DANCER IN THE DARK ^ Whose big idea was it? ^ Danish filmmaker Lars Von Trier was one of the co-conspirators behind “Dogme 95” as well as the director of “Breaking the Waves” and “The Kingdom”. ^ Why does it work? ^ Von Trier shot this brutal melodrama in the stark documentary look typical of “Dogme 95” films. Written by star Bjork, the musical numbers represent only the inner-life of the film’s tragic heroine. As these sequences are still executed in the same visual style as the rest of the movie, the musical interludes provide only a peek at the inner-life of the heroine rather than any sort of escape. ^ Premiered: 2000 Cannes Film Festival. ^ Released: October 6, 2000 (US).
O BROTHER, WHERE ART THOU? ^ Whose big idea was it? ^ The American writing/directing/producing team of brothers Joen and Ethan Coen were previously responsible for “Fargo”, “The Big Lebowski”, “Blood Simple”, “Raising Arizona”, “Barton Fink”, and experiments in genre deconstruction. ^ Why does it work? ^ Few filmmakers are as adept at deconstructing very different genres and then splicing the pieces back together again. Their secret weapon in this period piece is the music, which consists of works borrowed from the appropriate era and locale but employed for maximum impact. Just listening to these songs on record is enough to shake you to the core. In the hands of the Coens, the visual interpretations are stunning. ^ Premiered: 2000 Cannes Film Festival. ^ Released: December 22, 2000 (US).
MOULIN ROUGE ^ Whose big idea was it? ^ Australian Baz Luhrmann previously wrote and directed “Strictly Ballroom” and crafted the radical restaging “Romeo+Juliet”. ^ Why does it work? ^ While the director employs a less than naturalistic visual style and a 100+ year old setting, Luhrmann has taken the radical step of using and reworking existing songs that run the gamut of pop music over the last 50 years. By taking music with which the public is already familiar, the film can exploit the pre-existing emotional connection it has with the audience. ^ Premiered: 2001 Cannes Film Festival. ^ Released: May 18, 2000 (LA, NY).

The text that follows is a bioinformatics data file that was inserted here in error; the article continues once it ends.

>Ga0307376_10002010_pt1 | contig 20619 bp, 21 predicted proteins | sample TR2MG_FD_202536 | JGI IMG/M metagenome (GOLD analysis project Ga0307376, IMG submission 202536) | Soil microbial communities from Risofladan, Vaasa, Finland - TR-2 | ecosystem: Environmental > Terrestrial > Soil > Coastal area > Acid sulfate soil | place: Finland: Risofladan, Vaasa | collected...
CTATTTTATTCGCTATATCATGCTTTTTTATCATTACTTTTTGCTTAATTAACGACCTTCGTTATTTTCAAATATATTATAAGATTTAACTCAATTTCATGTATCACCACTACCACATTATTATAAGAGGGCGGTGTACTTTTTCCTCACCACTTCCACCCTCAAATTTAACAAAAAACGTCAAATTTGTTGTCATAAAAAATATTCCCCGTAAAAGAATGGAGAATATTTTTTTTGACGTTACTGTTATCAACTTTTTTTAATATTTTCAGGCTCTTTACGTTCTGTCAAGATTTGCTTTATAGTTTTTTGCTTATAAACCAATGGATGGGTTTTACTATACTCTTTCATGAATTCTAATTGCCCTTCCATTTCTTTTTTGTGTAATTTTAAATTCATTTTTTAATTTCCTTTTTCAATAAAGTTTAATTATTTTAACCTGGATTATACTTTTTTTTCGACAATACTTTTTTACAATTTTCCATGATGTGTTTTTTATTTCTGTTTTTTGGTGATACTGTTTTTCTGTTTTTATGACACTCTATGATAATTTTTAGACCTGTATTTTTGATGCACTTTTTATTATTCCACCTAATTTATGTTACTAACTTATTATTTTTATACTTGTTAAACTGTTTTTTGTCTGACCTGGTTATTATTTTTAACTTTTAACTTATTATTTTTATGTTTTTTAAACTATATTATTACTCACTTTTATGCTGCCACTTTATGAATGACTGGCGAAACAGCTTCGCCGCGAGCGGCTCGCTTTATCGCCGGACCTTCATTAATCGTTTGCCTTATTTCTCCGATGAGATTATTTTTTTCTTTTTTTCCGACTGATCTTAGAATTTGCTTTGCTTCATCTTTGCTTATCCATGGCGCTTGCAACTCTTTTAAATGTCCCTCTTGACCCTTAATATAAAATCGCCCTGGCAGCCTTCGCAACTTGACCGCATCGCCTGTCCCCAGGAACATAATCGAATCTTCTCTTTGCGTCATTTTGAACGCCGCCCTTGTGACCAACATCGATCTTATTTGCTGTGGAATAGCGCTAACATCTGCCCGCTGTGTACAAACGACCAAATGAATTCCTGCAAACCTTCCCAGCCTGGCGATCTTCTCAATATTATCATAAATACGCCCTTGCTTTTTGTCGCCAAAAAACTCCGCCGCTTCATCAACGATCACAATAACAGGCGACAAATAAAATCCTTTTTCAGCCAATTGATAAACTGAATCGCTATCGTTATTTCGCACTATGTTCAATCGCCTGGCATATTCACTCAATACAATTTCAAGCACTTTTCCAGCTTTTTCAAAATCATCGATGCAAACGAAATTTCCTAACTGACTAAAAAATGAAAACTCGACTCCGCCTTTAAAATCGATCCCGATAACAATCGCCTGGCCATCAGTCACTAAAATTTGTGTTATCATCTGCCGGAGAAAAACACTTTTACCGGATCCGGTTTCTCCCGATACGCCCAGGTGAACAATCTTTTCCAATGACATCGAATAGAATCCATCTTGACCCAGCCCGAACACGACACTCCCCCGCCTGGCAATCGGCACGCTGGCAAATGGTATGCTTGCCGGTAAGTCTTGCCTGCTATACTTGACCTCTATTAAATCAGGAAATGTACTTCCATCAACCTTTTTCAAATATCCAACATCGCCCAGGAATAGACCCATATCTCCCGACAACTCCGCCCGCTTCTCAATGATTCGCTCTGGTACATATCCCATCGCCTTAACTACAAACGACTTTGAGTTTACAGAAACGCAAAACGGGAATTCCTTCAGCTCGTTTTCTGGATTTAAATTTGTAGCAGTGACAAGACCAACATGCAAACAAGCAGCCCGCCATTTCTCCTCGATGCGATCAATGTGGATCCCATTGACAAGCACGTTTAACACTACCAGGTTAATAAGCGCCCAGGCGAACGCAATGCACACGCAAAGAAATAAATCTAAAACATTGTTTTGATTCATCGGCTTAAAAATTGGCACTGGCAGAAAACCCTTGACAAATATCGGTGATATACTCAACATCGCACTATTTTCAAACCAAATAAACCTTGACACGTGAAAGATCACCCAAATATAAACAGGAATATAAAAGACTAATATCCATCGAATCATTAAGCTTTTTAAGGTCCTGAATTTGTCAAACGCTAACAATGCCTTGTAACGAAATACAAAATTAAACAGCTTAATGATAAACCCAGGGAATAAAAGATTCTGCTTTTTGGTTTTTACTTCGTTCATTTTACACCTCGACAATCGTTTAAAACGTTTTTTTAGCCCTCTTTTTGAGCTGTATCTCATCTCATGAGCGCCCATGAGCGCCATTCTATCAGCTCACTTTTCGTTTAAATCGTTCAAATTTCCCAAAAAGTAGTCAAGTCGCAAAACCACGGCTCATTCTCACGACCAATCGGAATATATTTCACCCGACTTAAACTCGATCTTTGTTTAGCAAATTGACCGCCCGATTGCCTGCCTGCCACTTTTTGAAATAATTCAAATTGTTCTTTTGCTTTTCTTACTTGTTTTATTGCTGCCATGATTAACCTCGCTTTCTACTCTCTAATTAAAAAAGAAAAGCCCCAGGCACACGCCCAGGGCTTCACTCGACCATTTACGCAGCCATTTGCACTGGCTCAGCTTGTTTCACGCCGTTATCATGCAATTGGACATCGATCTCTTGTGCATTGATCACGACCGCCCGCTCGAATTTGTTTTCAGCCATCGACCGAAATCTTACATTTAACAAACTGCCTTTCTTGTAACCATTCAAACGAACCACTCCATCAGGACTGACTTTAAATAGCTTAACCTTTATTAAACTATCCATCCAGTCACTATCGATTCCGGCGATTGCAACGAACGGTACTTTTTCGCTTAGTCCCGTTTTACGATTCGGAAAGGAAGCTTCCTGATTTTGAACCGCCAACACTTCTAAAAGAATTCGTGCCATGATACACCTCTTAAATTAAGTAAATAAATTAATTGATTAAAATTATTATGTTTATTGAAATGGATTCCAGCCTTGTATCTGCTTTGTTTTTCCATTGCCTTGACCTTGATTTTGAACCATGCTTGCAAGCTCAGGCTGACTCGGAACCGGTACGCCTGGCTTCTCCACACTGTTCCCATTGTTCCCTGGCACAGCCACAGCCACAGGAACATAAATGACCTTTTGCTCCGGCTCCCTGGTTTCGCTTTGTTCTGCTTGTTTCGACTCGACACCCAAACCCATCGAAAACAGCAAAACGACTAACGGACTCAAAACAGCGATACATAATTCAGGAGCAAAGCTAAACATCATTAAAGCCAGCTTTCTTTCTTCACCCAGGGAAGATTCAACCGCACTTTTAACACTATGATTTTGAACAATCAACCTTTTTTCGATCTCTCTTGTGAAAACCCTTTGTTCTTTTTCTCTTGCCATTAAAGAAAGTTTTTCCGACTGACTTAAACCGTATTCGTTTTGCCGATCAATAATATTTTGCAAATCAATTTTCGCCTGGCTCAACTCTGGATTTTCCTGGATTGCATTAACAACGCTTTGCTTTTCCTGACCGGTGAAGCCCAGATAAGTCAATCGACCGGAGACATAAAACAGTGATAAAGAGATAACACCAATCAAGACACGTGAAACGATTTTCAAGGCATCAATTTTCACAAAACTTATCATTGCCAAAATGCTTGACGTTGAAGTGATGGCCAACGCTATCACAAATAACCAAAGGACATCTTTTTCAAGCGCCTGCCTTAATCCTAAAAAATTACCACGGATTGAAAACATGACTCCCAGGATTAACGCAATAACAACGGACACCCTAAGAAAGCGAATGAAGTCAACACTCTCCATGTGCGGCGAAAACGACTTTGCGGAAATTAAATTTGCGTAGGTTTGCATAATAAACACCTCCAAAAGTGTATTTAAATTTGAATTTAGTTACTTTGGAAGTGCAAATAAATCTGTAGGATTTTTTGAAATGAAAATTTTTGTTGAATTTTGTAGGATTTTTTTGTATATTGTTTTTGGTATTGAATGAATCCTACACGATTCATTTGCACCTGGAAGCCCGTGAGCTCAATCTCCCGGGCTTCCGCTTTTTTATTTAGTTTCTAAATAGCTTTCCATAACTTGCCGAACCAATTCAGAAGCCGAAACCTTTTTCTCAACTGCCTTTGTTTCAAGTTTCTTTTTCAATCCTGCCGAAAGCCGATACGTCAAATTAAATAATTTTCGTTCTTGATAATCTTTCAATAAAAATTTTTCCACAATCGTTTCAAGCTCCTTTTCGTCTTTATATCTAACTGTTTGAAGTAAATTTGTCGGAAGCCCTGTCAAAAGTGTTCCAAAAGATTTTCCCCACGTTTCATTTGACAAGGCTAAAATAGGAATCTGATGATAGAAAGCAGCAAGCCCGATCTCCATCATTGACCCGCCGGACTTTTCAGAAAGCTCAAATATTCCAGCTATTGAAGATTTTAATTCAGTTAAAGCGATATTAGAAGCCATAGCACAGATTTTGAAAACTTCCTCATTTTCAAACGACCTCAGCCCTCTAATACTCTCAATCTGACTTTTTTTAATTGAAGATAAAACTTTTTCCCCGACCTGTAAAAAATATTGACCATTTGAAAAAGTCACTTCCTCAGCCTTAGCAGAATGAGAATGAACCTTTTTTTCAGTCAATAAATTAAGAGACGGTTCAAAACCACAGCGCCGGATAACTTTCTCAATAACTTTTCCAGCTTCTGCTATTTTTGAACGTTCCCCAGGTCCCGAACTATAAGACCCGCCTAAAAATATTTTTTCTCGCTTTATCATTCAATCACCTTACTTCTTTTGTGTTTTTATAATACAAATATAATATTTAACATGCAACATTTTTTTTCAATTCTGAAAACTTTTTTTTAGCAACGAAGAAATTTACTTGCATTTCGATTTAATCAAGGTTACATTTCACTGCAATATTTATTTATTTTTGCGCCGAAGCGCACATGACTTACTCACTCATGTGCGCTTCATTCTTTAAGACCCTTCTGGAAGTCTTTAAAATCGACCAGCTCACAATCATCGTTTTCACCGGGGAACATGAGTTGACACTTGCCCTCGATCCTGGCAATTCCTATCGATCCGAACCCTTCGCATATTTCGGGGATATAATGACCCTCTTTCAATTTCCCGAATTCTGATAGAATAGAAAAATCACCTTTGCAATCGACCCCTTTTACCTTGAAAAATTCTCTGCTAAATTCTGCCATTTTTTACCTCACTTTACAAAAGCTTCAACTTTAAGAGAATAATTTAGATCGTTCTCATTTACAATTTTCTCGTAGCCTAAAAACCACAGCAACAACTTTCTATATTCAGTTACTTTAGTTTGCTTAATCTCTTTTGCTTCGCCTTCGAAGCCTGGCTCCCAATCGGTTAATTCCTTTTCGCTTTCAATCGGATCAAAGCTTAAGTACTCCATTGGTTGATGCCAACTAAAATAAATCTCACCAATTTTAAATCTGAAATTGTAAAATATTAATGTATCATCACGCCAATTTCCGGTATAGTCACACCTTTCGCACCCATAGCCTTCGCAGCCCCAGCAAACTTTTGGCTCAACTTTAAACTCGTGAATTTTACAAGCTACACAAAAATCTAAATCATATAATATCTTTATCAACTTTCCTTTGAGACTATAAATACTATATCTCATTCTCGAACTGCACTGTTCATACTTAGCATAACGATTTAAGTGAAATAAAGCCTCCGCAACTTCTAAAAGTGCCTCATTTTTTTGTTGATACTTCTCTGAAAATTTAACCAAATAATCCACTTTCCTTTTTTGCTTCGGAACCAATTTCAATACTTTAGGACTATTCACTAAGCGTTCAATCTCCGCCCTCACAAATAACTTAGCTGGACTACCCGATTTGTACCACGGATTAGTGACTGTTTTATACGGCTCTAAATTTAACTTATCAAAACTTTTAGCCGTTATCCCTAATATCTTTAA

THE AMERICAN ASTRONAUT ^ Whose big idea was it? ^ Filmmaker/performer Cory McAbee had honed his musical and artistic sensibilities while fronting the San Francisco performance art/rock group The Billy Nayer Show. ^ Why does it work? ^ McAbee’s personal vision does constitute a kind of escapism, but only into the dark recesses of his own mind. Not for everyone, whatever this film looks like, it sure isn’t any other musical. ^ Premiered: 2001 Sundance Film Festival. ^ Released: No theatrical distribution currently announced.
HEDWIG AND THE ANGRY INCH ^ Whose big idea was it? ^ Writer/director/star John Cameron Mitchell also wrote (with musical collaborator Stephen Trask) and starred in the stage musical upon which this film is based. ^ Why does it work? ^ I’m sure at first glance, an unknowing audience will expect little more than shock value in this tale of a mutilated transsexual Euro-trash rock star, but “Hedwig” succeeds at every level imaginable: the acting, the photography, the production design, concept, execution, and most importantly, the MUSIC. This is the kind of film that will lock itself onto the consciousness of the audience, like a “Rocky Horror Picture Show” or “Pink Floyd’s The Wall”. Of these five films, this small adaptation of the hit off-Broadway show is by far the best. If there is one film in this group you choose to see, it should be this one. ^ Premiered: 2001 Sundance Film Festival. ^ Release: July 20, 2001 (US).
Check out FILMTHREAT.com’s FEATURE ARCHIVES and read more insightful stories, expert analysis, gut-busting satire and caustic commentary!